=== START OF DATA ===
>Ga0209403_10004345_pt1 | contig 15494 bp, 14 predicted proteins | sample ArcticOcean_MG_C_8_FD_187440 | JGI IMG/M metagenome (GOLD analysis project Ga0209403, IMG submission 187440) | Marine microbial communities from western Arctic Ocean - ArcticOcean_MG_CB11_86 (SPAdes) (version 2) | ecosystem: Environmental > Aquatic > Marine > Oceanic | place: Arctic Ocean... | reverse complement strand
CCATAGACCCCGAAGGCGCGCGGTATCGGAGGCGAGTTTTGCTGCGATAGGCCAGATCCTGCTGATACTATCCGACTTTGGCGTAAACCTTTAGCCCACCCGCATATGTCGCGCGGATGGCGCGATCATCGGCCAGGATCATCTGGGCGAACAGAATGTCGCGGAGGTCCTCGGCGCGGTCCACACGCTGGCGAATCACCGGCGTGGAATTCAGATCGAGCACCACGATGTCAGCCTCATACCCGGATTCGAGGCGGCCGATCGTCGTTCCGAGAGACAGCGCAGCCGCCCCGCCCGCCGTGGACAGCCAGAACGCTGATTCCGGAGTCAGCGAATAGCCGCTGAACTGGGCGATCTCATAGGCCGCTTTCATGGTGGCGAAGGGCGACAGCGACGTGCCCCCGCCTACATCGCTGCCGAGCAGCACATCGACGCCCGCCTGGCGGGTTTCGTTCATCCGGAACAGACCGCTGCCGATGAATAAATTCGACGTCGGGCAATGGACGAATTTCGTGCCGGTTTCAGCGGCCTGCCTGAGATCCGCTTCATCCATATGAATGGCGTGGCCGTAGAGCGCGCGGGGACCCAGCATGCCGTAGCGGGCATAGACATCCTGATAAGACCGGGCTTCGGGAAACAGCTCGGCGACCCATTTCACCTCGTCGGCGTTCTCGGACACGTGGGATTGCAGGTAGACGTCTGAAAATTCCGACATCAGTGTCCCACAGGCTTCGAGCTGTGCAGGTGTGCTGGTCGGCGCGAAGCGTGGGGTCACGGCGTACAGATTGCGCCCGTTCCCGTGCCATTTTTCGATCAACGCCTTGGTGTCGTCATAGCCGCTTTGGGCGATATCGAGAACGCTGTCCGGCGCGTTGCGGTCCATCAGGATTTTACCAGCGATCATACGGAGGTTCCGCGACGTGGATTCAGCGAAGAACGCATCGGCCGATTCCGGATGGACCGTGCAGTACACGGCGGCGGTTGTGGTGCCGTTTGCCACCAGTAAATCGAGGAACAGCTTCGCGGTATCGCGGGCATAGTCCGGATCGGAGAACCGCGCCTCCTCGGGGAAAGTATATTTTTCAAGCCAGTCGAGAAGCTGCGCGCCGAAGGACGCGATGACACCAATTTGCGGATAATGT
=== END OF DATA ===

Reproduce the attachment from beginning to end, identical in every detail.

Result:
>Ga0209403_10004345_pt1 | contig 15494 bp, 14 predicted proteins | sample ArcticOcean_MG_C_8_FD_187440 | JGI IMG/M metagenome (GOLD analysis project Ga0209403, IMG submission 187440) | Marine microbial communities from western Arctic Ocean - ArcticOcean_MG_CB11_86 (SPAdes) (version 2) | ecosystem: Environmental > Aquatic > Marine > Oceanic | place: Arctic Ocean... | reverse complement strand
CCATAGACCCCGAAGGCGCGCGGTATCGGAGGCGAGTTTTGCTGCGATAGGCCAGATCCTGCTGATACTATCCGACTTTGGCGTAAACCTTTAGCCCACCCGCATATGTCGCGCGGATGGCGCGATCATCGGCCAGGATCATCTGGGCGAACAGAATGTCGCGGAGGTCCTCGGCGCGGTCCACACGCTGGCGAATCACCGGCGTGGAATTCAGATCGAGCACCACGATGTCAGCCTCATACCCGGATTCGAGGCGGCCGATCGTCGTTCCGAGAGACAGCGCAGCCGCCCCGCCCGCCGTGGACAGCCAGAACGCTGATTCCGGAGTCAGCGAATAGCCGCTGAACTGGGCGATCTCATAGGCCGCTTTCATGGTGGCGAAGGGCGACAGCGACGTGCCCCCGCCTACATCGCTGCCGAGCAGCACATCGACGCCCGCCTGGCGGGTTTCGTTCATCCGGAACAGACCGCTGCCGATGAATAAATTCGACGTCGGGCAATGGACGAATTTCGTGCCGGTTTCAGCGGCCTGCCTGAGATCCGCTTCATCCATATGAATGGCGTGGCCGTAGAGCGCGCGGGGACCCAGCATGCCGTAGCGGGCATAGACATCCTGATAAGACCGGGCTTCGGGAAACAGCTCGGCGACCCATTTCACCTCGTCGGCGTTCTCGGACACGTGGGATTGCAGGTAGACGTCTGAAAATTCCGACATCAGTGTCCCACAGGCTTCGAGCTGTGCAGGTGTGCTGGTCGGCGCGAAGCGTGGGGTCACGGCGTACAGATTGCGCCCGTTCCCGTGCCATTTTTCGATCAACGCCTTGGTGTCGTCATAGCCGCTTTGGGCGATATCGAGAACGCTGTCCGGCGCGTTGCGGTCCATCAGGATTTTACCAGCGATCATACGGAGGTTCCGCGACGTGGATTCAGCGAAGAACGCATCGGCCGATTCCGGATGGACCGTGCAGTACACGGCGGCGGTTGTGGTGCCGTTTGCCACCAGTAAATCGAGGAACAGCTTCGCGGTATCGCGGGCATAGTCCGGATCGGAGAACCGCGCCTCCTCGGGGAAAGTATATTTTTCAAGCCAGTCGAGAAGCTGCGCGCCGAAGGACGCGATGACACCAATTTGCGGATAATGT